Bishop & Sewell

The debate about football’s finances rages almost as fiercely as arguments about who’s going to win the league this season, writes David Little, a Partner in our Corporate and Commercial Law team.

Whilst football is a sport, it’s also a business. And thank goodness for it. The Stadium where I watch my home team play, opened in 2005 to provide a home to Swansea City and Ospreys Rugby while giving the city a facility to be proud of. Driven by the vision of City and County of Swansea Council, the Stadium was built just a few minutes from Swansea City centre.

Built on the site of the former Morfa Athletics Stadium and playing fields, our 21,000 seat stadium has become one of the foremost sporting venues in the country. As well as home to two hugely successful sporting teams, we now regularly hold international sporting fixtures, numerous sell out concerts and host to thousands of conferences and events every single year.

However, even when Swansea were playing in the Premier league with a full stadium, our capacity and the revenues from each game, go nowhere near close to matching Manchester United, Liverpool or Arsenal’s.

According to data reported here, Manchester United has the highest attendance among Premier League clubs, with 73,520 fans on average per game. Liverpool, Tottenham Hotspur, West Ham average around 60,000, but due to its capacity Manchester City round out the top five, with average attendances of 54,216 and 54,143, respectively.

In 1937, when Scotland beat England 3 – 1 in Hampden Park in Glasgow, the attendance that day (which was before the era of all seater stadiums) was officially 149,547. Which remains the highest attendance of all time in the UK.

Gate revenues are by far the most significant source of matchday revenue. The stadium’s capacity and the club’s overall standing are a couple of the factors that affect how important this is to different clubs. For instance, Premier League teams with larger stadiums can accommodate more fans, which generates more revenue.

People across the game point to cracks in the foundations that underpin the status quo. Football’s financial model is not working, too many clubs lose too much money. On the pitch, the issue of competitive balance is becoming more acute, with a small group of six to eight of the same teams winning their domestic leagues far too often. It’s claimed that younger people are beginning to switch off, posing a long-term challenge for broadcasters.

However, I think fans have always felt exploited by the push to make money from football. It’s part of the DNA of supporting the game, to moan about the owners, or your team’s poor performance on the pitch. At the recent Business of Football conference run by the Financial Times there were two interesting – but diametrically opposed views, by two prominent owners – about how football should be funded.

Gerry Cardinale, founder of AC Milan owner RedBird Capital Partners, said that professional investors should be ashamed of the financial state of play in European football.: “We have to be more self-sufficient, we have to be able to run these things more professionally,” he said. Reported by the FT, calls for new competitions, such as the European Super League, were a “distraction” from years of mismanagement across the game, he added.

While Cardinale urged clubs to rein in spending, some put forward the opposite view. John Textor called for the Premier League spending rules to be relaxed — or ditched altogether — so that rich owners can pump their own money into clubs and cut the gap with the top teams.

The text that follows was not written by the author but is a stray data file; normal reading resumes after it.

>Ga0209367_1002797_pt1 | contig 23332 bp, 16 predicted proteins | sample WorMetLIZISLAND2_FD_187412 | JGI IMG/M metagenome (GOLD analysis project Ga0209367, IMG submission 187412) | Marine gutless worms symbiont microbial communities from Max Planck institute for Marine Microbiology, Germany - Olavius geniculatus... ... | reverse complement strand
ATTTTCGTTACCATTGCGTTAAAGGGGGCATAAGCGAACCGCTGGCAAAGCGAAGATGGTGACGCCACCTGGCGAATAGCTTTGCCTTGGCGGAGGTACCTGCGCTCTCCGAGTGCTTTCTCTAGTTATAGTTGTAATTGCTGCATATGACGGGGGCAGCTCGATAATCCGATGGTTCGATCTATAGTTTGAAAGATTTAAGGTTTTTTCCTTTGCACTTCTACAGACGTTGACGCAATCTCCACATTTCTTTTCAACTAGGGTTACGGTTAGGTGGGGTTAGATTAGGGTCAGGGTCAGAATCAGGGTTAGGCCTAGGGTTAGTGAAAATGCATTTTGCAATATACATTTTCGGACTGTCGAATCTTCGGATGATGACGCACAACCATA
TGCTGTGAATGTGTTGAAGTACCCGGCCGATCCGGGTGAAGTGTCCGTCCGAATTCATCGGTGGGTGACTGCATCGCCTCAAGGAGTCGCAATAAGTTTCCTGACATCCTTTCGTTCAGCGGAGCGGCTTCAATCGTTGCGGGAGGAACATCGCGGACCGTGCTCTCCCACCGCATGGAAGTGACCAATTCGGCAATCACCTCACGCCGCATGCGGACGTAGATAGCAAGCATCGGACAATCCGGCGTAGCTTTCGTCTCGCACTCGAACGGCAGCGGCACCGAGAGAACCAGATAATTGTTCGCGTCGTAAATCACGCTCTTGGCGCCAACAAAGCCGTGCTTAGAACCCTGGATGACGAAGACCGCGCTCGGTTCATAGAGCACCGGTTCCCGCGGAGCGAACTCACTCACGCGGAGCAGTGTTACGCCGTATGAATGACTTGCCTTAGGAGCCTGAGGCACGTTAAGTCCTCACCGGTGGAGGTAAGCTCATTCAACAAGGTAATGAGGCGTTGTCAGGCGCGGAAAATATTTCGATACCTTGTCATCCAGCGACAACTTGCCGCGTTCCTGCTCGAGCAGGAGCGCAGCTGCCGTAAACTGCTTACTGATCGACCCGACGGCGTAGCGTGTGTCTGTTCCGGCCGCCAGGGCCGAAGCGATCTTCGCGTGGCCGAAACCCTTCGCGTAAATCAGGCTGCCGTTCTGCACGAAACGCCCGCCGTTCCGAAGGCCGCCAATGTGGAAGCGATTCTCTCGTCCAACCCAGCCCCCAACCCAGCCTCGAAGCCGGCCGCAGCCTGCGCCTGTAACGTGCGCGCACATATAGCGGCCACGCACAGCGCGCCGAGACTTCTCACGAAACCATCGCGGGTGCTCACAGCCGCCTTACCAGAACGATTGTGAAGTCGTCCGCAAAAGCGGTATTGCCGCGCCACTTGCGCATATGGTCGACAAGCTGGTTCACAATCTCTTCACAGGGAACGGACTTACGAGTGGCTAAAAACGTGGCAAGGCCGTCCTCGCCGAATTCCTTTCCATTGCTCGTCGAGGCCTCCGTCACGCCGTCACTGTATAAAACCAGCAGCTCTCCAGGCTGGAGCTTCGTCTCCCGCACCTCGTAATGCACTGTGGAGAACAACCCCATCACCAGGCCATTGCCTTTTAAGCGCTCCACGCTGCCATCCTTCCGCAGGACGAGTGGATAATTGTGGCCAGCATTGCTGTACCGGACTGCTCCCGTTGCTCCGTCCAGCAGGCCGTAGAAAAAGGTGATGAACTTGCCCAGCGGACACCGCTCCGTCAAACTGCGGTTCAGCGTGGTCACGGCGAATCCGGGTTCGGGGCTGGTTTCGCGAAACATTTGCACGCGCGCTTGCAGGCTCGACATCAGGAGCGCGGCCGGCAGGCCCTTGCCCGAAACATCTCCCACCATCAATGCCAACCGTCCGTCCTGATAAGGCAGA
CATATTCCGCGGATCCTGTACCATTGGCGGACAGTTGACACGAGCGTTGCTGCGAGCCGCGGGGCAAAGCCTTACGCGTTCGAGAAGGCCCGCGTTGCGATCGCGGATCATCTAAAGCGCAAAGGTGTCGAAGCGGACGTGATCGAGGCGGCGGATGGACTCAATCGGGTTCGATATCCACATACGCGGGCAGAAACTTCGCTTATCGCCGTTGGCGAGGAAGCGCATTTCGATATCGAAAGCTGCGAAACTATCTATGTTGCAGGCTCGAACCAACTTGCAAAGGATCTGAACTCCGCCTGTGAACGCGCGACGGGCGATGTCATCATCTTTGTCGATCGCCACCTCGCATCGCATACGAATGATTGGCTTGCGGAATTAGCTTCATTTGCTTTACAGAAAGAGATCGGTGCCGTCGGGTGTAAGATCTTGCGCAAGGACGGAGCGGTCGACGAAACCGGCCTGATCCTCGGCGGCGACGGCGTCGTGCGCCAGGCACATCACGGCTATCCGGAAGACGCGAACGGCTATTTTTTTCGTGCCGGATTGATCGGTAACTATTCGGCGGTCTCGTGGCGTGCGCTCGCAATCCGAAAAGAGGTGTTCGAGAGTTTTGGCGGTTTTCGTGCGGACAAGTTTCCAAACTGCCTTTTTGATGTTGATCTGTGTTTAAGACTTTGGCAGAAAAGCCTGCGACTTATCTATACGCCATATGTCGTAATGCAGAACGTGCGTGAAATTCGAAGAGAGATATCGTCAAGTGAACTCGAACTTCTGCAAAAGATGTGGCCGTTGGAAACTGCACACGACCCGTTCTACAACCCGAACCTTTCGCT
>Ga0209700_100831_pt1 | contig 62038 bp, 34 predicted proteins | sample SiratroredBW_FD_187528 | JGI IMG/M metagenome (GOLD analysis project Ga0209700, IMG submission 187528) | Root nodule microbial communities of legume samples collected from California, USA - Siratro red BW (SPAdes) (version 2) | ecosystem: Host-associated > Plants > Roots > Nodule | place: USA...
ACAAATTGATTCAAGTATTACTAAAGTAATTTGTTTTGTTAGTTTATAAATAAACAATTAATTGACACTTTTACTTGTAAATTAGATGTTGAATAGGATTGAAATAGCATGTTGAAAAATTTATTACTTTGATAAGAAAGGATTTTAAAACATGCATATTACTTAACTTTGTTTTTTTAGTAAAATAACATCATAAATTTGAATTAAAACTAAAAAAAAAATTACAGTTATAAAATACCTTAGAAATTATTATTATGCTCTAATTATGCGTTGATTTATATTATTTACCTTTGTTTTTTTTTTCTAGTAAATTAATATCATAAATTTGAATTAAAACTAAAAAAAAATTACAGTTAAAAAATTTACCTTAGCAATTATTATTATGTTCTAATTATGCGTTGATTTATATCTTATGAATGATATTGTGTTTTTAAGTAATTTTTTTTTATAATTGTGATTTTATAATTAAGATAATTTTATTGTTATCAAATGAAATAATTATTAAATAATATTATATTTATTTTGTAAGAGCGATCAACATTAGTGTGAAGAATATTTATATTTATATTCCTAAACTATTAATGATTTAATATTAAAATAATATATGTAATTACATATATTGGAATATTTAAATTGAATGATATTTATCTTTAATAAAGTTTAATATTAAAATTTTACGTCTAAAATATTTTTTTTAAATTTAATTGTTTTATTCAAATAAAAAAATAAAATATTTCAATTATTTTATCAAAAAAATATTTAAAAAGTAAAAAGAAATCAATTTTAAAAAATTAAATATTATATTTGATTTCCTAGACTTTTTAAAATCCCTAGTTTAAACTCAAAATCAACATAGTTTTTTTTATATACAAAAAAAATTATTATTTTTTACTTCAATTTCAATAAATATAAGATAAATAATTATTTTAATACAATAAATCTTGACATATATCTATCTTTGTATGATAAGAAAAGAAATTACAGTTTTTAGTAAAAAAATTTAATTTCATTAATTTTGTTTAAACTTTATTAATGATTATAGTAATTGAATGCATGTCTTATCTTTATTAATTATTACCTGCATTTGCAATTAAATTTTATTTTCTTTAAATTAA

Textor’s Eagle Football Group owns Olympique Lyonnais, RWD Molenbeek, Botafogo and is the largest shareholder in Crystal Palace. Textor said spending limits stopped ambitious clubs from upgrading their squads in the transfer market and amounted to “anti-competitive behaviour”.

He cited the example of Nottingham Forest’s billionaire owner Evangelos Marinakis. Forest were charged by the Premier League earlier this year for breaching spending rules: “If you get an injury you don’t get to pull a £15m player off the bench, you’ve got to take somebody from your academy because you can’t afford to have that player on your bench. That’s not sport. Is anyone really having fun with this?”

There’s a chant at many grounds that most fans are familiar with, “Sing when you’re winning, you only sing when you’re winning…” It’s easier to complain, or shout at the ref than it is to look at oneself and ask, “Is this the best we can do?”

By definition there can only be one winner of a tournament, so inevitably all the other non-winning teams and their fans are going to be disappointed, by varying degrees, at the end of the season, bar one team.

And yet, whenever I sit in the magnificent Swansea Stadium, or visit other palaces of the beautiful game, wherever the business of football has been developed in concert with the sport itself then the combination works.

Football doesn’t need fixing. It’s not broken.


Contact our Sports Law and Corporate & Commercial Solicitor

David Little is a Partner at Bishop & Sewell in our expert Corporate & Commercial team. If you would like to contact him, please quote Ref CB458 on either on either 07968 027343 / 020 7631 4141 or email

The above is accurate as at 18 March 2024. The information above may be subject to change.

The content of this note should not be considered legal advice and each matter should be considered on a case-by-case basis.

Category: Blog, News | Date: 18th Mar 2024

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